In general, historians consider Jefferson’s first term as president a success. Voters did, too, because he easily won a second term.
But those last four years were difficult. Jefferson’s popularity suffered, especially when he stopped all American trade with Europe. Jefferson aimed to limit U.S. involvement in a war between Britain and France.
Instead, critics say he ruined the American economy.
Critics also attacked both Jefferson’s political ideas and his personal qualities. George Washington worried that Jefferson would weaken the strong federal government he had worked hard to create.
And even friends suggested in their letters that Jefferson was too idealistic.
Jefferson’s opponents also accused him of not being a Christian, although he said he was. However, he did not believe the government should make rules about religion.
He wrote that the government should worry only about acts that hurt other people. He said it does not harm him if his neighbor says “there are 20 gods or no gods. It neither picks my pocket nor breaks my leg.”
Jefferson’s thinking on the separation of church and state remains important – and, in general, popular – in the U.S. today.
However, Jefferson is linked to problems faced by Native Americans. He tried to get Indian nations to enter into treaties that ultimately took away their land. He wanted Native Americans to become more like European-Americans. His policies made them depend on the federal government.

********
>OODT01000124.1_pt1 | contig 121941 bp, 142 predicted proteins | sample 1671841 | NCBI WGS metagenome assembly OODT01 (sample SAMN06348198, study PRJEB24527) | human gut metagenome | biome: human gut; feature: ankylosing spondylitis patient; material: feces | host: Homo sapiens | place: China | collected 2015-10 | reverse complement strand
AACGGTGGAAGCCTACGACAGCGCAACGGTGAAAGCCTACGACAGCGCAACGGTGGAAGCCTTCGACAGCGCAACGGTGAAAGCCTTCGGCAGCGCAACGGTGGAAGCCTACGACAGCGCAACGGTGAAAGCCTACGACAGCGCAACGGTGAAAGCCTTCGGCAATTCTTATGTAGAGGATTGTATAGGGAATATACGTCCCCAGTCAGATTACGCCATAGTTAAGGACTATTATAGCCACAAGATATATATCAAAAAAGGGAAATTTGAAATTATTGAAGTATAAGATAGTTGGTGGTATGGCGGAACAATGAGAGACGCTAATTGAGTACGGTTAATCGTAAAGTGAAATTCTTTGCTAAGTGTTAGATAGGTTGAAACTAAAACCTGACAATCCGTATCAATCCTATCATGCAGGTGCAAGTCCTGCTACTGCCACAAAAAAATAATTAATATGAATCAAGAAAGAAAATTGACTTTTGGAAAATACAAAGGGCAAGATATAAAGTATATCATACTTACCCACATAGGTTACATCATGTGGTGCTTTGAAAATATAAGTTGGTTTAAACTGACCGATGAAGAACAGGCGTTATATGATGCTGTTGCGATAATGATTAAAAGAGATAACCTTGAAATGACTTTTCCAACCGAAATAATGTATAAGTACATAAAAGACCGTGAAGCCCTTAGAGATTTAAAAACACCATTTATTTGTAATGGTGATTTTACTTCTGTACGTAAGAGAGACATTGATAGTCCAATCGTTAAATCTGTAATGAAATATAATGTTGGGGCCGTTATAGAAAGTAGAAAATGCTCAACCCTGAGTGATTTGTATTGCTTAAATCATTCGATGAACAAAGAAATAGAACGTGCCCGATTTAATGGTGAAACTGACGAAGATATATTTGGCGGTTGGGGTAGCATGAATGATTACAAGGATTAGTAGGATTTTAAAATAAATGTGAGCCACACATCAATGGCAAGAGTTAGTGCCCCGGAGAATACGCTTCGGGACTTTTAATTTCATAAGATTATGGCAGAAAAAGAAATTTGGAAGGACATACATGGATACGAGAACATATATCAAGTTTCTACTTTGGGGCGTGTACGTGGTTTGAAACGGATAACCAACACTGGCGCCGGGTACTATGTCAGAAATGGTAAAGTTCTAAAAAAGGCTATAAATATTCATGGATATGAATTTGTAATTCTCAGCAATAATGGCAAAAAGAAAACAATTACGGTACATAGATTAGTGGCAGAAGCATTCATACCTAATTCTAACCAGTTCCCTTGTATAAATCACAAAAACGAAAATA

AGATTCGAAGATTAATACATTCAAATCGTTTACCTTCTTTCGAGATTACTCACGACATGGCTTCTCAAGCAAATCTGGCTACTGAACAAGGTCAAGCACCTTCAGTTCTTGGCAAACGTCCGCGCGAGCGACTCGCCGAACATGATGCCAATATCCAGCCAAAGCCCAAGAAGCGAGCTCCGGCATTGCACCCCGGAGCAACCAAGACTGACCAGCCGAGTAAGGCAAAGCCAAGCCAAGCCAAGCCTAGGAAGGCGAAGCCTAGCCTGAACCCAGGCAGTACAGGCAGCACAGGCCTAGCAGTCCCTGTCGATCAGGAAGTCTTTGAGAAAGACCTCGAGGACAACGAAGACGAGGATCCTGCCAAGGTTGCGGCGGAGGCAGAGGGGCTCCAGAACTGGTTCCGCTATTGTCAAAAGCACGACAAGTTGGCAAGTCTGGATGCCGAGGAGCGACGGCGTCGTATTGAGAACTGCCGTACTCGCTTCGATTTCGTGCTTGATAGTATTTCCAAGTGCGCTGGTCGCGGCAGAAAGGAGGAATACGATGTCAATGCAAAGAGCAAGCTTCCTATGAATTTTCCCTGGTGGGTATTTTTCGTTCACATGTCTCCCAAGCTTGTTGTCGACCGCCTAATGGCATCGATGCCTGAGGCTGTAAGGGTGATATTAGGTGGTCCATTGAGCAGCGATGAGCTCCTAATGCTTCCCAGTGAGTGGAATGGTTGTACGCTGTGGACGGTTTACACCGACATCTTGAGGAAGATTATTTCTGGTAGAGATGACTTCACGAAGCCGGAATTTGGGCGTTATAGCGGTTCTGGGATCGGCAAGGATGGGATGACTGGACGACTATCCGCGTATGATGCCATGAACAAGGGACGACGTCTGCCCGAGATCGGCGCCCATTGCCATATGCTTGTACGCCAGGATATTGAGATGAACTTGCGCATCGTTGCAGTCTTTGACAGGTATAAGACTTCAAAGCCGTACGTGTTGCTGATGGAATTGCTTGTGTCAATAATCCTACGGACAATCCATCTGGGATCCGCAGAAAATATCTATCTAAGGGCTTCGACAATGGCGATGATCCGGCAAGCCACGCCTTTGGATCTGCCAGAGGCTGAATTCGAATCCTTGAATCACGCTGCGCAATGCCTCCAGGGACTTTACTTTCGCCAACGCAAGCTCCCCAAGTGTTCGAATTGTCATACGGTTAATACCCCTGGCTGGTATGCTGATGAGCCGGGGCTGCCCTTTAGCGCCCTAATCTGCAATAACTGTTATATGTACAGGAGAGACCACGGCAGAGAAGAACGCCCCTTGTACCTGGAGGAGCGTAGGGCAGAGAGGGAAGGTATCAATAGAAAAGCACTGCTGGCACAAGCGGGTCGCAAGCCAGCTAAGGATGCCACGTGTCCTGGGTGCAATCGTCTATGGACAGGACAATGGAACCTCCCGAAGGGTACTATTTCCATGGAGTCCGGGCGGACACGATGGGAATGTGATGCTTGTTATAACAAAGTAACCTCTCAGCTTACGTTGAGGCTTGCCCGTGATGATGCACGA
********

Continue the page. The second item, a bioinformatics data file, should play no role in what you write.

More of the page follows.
And Jefferson took no major action to end slavery, either in his personal life or as a public official.
At the end of his life, Jefferson wrote proudly about his accomplishments. He said he wanted to be remembered for three things: writing the Declaration of Independence, supporting religious freedom, and creating the University of Virginia.
For the most part, he is.
Jefferson also supported free public education, especially for those who could not pay for school.
But his time at Monticello had many sorrows. His wife, Martha, had died in 1782 after difficulty in childbirth. Most of his children also died before him.
In addition, the cost of improving and caring for Monticello, as well as the money he spent on fine wine and good food, had ruined him financially.
Eventually, one of his daughters had to sell her father’s beloved Monticello and the slaves who lived there to pay his debts.
Jefferson died in his bed at the age of 83. The last detail of his life – which Americans love to tell – is that he passed away on America’s birthday, exactly 50 years after the signing of the Declaration of Independence.
I’m Kelly Jean Kelly.
Kelly Jean Kelly wrote this story. Caty Weaver and George Grow were the editors.
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Editor's note: A photo caption was corrected to say that the reconstructed cabin at Monticello shows the home of Sally Hemings' brother and sister-in-law, not of Sally Hemings. Monticello is currently restoring a room historians believe Sally and and her children lived in for a time.
Words in This Story
contradictory – adj. involving or having information that disagrees with other information
significant – adj. large enough to be noticed or have an effect
slippers – n. light, soft shoes easily put on and taken off and worn indoors
picks my pocket – v. steals